Although the addresses they had sent in beforehand were couched in mild and loyal terms, Nicholas was angry and ignored advice from an Imperial Family Council by saying to them: 
"... it has come to my knowledge that during the last months there have been heard in some assemblies of the zemstvos the voices of those who have indulged in a senseless dream that the zemstvos be called upon to participate in the government of the country. I want everyone to know that I will devote all my strength to maintain, for the good of the whole nation, the principle of absolute autocracy, as firmly and as strongly as did my late lamented father."
 According to the way Judaism views the monarchy and its relationship with the land and the people, the Tzar was merely defending his rights to manage his property without his slaves' advice or participation. We all know how it ended.

Whether or not deposing the Tzar was against Halacha (murdering him and his family seemingly was, although I feel no sympathy to the person who has personally ordered numerous pogroms against Jews of his country), whether or not rebelling against George III, signing of Magna Carta, deposing James II and severely limiting the powers of William III after the Glorious Revolution (and further reduction of the power of the Crown), recent secession of Canada from the Commonwealth, and other acts cancelling monarchy's power were against Halacha, the fact is that in all modern Western societies, the government does not have absolute power. It does not own the land, and the people are not the government's slaves. The Queen of England is a symbol; the "might of her arm" extends perhaps as far as her corgis, but not much farther.

After millenia of being conquered by the kings, the people finally conquered their masters and thus became sovereigns themselves, making kinyan each on his own property. In the American Constitution and framework of society, the people's sovereignty is very clear and explicit. In most other countries of the West (not in Russia, however), it is at least implicit.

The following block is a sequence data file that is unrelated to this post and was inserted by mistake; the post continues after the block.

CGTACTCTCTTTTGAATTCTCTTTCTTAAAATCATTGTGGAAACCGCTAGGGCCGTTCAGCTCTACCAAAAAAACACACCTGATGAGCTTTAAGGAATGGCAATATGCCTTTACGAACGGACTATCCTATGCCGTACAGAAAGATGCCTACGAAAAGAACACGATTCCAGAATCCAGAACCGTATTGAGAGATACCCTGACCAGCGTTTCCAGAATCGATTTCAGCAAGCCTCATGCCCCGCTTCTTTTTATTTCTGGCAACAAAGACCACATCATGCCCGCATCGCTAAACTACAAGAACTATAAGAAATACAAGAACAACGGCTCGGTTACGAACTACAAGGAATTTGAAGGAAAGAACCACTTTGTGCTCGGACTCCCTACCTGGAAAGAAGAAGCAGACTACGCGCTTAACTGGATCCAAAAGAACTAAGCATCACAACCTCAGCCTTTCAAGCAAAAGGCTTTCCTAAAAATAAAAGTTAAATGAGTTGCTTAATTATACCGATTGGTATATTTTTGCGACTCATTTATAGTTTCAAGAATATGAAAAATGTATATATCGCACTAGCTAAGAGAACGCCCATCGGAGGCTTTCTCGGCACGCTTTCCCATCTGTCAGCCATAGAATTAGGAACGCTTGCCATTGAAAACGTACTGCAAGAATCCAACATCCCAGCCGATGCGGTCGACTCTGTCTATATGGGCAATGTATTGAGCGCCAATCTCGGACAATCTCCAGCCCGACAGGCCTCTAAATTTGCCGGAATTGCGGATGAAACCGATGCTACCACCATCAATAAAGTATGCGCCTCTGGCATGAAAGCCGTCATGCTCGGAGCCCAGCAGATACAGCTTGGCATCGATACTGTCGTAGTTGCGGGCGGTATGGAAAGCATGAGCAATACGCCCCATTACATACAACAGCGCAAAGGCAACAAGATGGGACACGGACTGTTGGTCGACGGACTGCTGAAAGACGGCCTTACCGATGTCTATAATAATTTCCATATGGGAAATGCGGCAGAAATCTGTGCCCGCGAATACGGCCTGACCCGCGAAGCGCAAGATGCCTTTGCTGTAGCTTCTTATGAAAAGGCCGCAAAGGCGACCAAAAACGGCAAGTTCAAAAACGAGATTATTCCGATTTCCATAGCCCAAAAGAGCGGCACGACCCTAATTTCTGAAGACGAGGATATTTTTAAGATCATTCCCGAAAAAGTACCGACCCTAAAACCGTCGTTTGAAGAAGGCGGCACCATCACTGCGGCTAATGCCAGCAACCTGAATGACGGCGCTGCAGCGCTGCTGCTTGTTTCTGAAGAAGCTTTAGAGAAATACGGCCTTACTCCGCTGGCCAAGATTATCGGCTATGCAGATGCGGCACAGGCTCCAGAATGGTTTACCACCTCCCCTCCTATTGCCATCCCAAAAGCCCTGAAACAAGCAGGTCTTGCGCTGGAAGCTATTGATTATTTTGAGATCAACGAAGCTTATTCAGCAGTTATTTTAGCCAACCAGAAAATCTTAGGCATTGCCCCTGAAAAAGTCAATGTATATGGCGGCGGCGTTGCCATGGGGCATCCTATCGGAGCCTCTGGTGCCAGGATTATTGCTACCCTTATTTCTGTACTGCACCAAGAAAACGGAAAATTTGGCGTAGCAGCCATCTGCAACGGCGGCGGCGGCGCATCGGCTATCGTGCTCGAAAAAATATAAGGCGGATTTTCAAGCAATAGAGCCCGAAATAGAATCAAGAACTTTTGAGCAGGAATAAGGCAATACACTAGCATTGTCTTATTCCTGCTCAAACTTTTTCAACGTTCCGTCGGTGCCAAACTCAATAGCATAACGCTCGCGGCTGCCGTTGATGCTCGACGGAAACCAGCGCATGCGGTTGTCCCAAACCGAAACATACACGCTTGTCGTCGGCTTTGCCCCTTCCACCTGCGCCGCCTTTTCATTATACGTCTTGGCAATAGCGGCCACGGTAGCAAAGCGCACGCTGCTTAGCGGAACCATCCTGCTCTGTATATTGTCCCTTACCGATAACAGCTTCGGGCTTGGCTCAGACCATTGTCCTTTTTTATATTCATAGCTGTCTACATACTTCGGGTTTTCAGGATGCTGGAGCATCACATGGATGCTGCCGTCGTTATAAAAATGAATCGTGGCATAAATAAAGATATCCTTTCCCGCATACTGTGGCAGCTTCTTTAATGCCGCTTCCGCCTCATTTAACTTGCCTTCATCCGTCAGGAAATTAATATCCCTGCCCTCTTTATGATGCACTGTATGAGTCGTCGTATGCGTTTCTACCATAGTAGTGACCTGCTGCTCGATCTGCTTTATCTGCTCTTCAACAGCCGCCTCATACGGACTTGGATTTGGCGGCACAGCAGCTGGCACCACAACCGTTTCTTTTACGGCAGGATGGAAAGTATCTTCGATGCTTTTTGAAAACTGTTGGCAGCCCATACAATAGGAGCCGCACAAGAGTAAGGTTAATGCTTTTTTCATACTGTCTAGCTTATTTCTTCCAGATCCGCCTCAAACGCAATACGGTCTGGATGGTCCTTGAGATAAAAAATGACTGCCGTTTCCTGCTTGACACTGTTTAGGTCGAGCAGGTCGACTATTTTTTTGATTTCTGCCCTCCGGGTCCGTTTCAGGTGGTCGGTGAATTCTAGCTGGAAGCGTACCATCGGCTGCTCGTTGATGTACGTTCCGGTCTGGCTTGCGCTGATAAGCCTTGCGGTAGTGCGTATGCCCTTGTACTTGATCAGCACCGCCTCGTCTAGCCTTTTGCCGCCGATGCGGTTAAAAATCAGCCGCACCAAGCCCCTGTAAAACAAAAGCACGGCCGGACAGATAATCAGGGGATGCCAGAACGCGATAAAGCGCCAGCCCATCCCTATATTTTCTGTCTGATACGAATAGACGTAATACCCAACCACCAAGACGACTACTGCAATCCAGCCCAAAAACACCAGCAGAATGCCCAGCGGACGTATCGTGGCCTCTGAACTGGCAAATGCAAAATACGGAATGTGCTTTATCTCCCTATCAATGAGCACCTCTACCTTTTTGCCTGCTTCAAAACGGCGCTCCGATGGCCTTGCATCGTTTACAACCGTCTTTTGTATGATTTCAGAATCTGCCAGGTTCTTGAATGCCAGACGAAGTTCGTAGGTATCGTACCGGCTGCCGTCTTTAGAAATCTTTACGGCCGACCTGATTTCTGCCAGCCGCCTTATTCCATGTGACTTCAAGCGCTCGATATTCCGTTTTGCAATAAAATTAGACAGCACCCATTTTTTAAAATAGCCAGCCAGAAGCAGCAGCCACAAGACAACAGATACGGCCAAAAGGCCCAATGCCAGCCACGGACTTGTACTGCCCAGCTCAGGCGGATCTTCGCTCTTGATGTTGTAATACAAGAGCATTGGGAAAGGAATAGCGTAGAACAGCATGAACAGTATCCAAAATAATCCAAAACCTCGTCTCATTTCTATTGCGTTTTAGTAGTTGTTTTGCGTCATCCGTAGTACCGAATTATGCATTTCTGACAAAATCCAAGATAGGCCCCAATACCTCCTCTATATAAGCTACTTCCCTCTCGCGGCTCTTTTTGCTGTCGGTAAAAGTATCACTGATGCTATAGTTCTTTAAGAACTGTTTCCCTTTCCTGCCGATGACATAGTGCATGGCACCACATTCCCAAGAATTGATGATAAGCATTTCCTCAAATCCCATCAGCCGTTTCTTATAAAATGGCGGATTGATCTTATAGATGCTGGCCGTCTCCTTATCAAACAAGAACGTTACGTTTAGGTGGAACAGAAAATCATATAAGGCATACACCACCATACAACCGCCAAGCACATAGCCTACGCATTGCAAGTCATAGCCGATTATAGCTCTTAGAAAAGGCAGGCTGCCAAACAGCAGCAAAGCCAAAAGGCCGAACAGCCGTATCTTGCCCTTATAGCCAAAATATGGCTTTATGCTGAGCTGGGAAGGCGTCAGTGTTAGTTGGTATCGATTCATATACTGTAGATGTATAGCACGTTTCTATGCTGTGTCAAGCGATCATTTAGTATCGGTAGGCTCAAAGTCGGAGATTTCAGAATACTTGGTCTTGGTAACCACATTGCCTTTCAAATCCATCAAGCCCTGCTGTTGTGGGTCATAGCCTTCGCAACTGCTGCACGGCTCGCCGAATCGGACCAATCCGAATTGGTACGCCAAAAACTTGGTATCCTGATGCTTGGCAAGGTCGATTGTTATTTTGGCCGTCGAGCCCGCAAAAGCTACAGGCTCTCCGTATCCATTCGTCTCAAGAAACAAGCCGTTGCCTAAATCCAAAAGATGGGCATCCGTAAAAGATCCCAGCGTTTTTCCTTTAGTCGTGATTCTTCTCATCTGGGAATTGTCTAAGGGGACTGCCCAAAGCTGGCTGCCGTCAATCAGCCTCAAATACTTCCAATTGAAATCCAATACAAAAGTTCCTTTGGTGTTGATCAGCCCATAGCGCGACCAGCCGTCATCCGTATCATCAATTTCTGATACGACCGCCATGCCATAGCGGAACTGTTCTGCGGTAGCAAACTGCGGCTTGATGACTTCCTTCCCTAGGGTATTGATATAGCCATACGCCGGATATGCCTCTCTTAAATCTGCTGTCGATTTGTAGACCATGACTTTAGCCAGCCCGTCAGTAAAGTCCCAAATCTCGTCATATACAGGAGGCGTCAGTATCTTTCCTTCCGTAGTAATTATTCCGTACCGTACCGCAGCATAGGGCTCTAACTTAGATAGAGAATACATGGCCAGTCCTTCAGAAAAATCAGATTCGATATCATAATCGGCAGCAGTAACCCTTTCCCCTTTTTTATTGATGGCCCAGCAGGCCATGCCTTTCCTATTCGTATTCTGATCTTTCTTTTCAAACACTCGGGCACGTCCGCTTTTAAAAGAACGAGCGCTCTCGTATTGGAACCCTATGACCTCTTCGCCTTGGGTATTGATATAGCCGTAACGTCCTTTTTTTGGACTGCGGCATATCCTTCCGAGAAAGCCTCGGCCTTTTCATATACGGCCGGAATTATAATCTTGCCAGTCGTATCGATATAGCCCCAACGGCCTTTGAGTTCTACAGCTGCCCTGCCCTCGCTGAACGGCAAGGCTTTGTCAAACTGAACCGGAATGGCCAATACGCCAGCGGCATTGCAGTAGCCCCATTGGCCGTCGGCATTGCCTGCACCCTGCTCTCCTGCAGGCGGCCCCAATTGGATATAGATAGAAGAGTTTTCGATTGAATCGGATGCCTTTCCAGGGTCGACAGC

Therefore, I think that whenever people quote opinions of Rambam and other poskim verbatim, without trying to figure out to what extent they apply, they are assuming that we still live in the Middle Ages. I think we need to come to terms with the fact that "nature changed" not only in medicine, but in the society as well, and re-examine which halachos apply and how.

Despite the lamentable fact that Rabbi Menashe Klein was clearly disdainful of the common law, as evidenced from the quote above, his halachic analysis seems to agree with my argument above. Also, while he unfortunately doesn't understand fully how the trial by peers works, he is right about one thing: the government is not the sovereign! Its law is not final. Supreme Court can nullify the laws; the juries consisting of "market drunks" can nullify the laws; the states can nullify the laws, and even local towns can nullify laws.

But we don't even need to go that far. In the British Empire, dina demalchusa has ended in 1689 with signing of the Bill of Rights (just read the provisions to see that the "drunk from the market" presiding in the jury is nothing comparing to the new limitations set on the British monarch).

This is not just a game of words: the Queen literally has no political power. She sits on her throne only at the grace of the Parliament which is controlled by the taxpayers. So, even though it's called "monarchy" and the Queen is called a sovereign, it's really not that different from USA, where "the government sometimes creates law, and the Supreme Court contradicts it". In UK, the Queen may not create any laws at all.